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The War for Late Night: When Leno Went Early and Television Went Crazy Hardcover – Nov 9 2010

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Product Details

  • Hardcover: 416 pages
  • Publisher: Viking Adult (Nov. 9 2010)
  • Language: English
  • ISBN-10: 067002208X
  • ISBN-13: 978-0670022083
  • Product Dimensions: 16.3 x 3.5 x 23.6 cm
  • Shipping Weight: 635 g
  • Average Customer Review: 4.7 out of 5 stars  See all reviews (3 customer reviews)
  • Amazon Bestsellers Rank: #247,906 in Books (See Top 100 in Books)

Product Description

About the Author

Bill Carter joined The New York Times as a national media reporter in 1989. He is the author of the New York Times bestseller The Late Shift, two other books on the television industry, Monday Night Mayhem and Desperate Networks, and has written numerous articles for The New York Times Magazine and other publications. He has been a guest on Nightline, Today, CNN, Charlie Rose, NBC Nightly News with Brian Williams, and many other shows. A graduate of the University of Notre Dame, he lives in New Jersey with his wife. They have two children.

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1 of 1 people found the following review helpful By AdamTroy on Jan. 12 2012
Format: Hardcover
Bill Carter answers all the questions that everyone was asking about the Jay Leno vs. Conan O'Brien conflict. I didn't realize how many problems it caused within the network.

A lot of mentions of what Jimmy Kimmel, David Letterman and Jimmy Fallon were up to and how they all fit into the whole scandal.

I would definitely recommend this one, probably my favorite of the year.
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By Mikespoon TOP 1000 REVIEWER on May 20 2011
Format: Hardcover Verified Purchase
A voyeristic look into the late night wars.
The book is great for anyone interested in the politics behind television
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1 of 2 people found the following review helpful By KDakota630 TOP 500 REVIEWER on June 28 2011
Format: Hardcover
If you were following the saga surrounding Conan O'Brien's and Jay Leno's battle for The Tonight Show at all and wanted to know the intimate details of what was going on behind the scenes and why, then this book is definitely worth reading and will likely be difficult to put down.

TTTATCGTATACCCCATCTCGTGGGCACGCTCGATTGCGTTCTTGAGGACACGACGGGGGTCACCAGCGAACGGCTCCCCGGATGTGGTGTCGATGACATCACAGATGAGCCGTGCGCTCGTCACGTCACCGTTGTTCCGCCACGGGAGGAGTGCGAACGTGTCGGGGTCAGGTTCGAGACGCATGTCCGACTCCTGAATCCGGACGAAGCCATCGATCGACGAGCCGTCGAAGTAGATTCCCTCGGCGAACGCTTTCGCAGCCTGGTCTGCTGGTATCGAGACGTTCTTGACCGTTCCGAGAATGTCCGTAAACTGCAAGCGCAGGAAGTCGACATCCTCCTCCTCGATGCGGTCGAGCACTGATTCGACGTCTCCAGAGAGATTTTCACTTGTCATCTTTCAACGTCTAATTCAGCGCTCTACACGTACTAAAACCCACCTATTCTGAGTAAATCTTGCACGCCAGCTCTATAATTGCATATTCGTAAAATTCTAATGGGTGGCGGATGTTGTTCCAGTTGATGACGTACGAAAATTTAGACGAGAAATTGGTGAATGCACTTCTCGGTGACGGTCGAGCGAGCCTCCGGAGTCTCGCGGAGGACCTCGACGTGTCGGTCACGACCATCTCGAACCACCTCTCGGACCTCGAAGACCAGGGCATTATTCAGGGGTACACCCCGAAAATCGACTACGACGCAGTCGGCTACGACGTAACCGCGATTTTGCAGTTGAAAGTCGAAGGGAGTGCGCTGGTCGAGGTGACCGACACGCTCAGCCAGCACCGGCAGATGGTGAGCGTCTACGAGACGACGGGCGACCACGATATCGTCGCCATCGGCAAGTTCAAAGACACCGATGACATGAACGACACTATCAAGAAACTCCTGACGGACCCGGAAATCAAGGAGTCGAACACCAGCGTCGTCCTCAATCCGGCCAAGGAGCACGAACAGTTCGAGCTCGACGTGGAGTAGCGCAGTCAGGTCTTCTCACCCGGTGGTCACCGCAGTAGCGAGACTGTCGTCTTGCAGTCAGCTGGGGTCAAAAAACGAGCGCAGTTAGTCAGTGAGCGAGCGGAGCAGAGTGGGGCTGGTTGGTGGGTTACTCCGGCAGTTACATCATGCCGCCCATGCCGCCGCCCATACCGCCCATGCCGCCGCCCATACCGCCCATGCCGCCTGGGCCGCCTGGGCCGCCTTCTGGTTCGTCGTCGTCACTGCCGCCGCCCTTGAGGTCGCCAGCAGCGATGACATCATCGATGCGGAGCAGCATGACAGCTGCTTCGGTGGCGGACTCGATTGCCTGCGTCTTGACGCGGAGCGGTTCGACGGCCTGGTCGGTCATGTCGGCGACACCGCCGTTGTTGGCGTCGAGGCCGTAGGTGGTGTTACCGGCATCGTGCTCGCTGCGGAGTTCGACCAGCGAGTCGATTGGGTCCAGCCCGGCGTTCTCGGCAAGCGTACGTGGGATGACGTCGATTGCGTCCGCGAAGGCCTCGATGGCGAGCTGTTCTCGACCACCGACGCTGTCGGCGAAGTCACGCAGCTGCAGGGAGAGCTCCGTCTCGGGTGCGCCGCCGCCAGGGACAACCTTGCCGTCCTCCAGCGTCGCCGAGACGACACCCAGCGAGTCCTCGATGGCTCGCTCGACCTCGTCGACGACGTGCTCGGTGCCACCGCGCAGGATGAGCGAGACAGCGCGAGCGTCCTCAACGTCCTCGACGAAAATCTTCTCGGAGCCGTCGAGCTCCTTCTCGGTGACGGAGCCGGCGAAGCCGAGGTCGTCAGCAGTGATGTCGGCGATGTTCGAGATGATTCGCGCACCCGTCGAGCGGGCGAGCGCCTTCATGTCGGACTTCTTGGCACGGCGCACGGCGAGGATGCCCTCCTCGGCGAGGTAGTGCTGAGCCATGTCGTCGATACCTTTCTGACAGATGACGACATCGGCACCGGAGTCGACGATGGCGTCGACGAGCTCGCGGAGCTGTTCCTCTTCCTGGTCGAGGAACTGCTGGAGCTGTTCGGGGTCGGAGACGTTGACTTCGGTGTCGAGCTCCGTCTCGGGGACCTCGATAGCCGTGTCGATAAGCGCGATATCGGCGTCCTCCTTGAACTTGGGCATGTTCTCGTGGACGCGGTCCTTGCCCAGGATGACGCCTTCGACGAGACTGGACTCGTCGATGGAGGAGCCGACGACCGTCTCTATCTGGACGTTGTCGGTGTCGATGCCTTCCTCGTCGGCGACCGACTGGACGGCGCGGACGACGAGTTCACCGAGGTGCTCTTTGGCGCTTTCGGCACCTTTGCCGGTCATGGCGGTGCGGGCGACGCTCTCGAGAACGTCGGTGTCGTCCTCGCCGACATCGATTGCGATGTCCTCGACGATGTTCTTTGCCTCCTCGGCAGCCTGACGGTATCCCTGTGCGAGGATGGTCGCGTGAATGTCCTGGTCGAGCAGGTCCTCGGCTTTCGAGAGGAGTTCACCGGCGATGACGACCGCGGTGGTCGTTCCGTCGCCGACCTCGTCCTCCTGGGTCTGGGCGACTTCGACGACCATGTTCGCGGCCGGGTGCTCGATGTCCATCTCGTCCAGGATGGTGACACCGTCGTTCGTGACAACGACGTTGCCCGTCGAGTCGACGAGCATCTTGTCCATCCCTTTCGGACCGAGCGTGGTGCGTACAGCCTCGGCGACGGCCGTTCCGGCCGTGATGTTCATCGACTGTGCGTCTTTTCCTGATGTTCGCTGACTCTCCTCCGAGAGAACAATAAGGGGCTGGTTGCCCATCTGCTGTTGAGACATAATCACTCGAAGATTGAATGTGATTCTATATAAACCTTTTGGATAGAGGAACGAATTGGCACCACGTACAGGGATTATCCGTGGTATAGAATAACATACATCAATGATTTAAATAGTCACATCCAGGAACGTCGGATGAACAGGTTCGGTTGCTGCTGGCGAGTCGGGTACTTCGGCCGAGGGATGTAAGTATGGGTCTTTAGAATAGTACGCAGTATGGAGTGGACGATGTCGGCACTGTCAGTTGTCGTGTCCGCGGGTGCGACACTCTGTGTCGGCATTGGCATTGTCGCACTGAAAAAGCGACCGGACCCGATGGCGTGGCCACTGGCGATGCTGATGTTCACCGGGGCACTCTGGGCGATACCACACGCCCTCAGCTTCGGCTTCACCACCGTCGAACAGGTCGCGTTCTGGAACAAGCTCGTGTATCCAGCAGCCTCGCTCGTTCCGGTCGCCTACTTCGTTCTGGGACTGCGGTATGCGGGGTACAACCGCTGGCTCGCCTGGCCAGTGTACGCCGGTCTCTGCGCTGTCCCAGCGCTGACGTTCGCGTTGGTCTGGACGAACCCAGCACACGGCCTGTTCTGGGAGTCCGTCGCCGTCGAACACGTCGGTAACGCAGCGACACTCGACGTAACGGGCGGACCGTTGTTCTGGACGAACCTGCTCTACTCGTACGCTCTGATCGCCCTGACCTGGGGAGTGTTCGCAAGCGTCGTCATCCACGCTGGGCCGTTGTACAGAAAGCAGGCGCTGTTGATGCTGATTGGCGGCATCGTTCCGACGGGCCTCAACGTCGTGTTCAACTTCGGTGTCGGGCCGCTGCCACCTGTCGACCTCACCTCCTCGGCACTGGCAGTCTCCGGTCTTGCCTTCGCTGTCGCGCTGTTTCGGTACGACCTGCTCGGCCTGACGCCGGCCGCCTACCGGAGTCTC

It touches a bit on the original battle for The Tonight Show between Jay Leno (again) and David Letterman without rehashing too much of it, but enough if you don't know that story (which is another great book by the same author called The Late Shift which was also made into a made-for-TV movie) and how NBC went out of their way to avoid a similar situation from reoccurring, but wound up in pretty much the exact same situation.
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Most Helpful Customer Reviews on (beta) 90 reviews
85 of 88 people found the following review helpful
An excellent overview of one of the biggest TV stories in years. Nov. 7 2010
By Michael A. Weyer - Published on
Format: Hardcover
When the Lay Leno/Conan O'Brian "Tonight Show" debacle began, everyone knew there was only one person who could tell the true story: Bill Carter. 15 years after his excellent "The Late Shift," Carter finally gives us the follow-up and it's just as wonderfully detailed and excellent as the first book was.

Carter's writing is amazing as he makes you feel like a fly on the wall for the various meetings. He doesn't make judgements but gives us a balanced tale of the various players with full bios on Conan, Leno, Jimmy Kimmel, Craig Ferguson and more. This allows you to get behind the people who are fleshed out wonderfully.

With Conan, Carter shows that his big problem was being too nice a guy and niave to the network politics. It's astonishing to discover that his people never secured a deal to make sure "The Tonight Show" always followed the evening news, which gave NBC some ammuntion. Another telling remark is on how Conan didn't do as much audience interaction as Leno or Letterman and considered himself a writer, not a performer, which cost him down the line. While Conan is shown as a sympathetic figure, he's not given a free ride by the author.

Leno, meanwhile, doesn't come off as some evil schemer but a nice guy in a hard situation. Carter paints the picture that Leno's decisions are due to his thinking in a time warp, still under the impression that "Tonight Show" is the only late night program people care about. As far as Jay's concerned, HE was the one who had "The Tonight Show" taken from him and he sees nothing wrong with taking it back.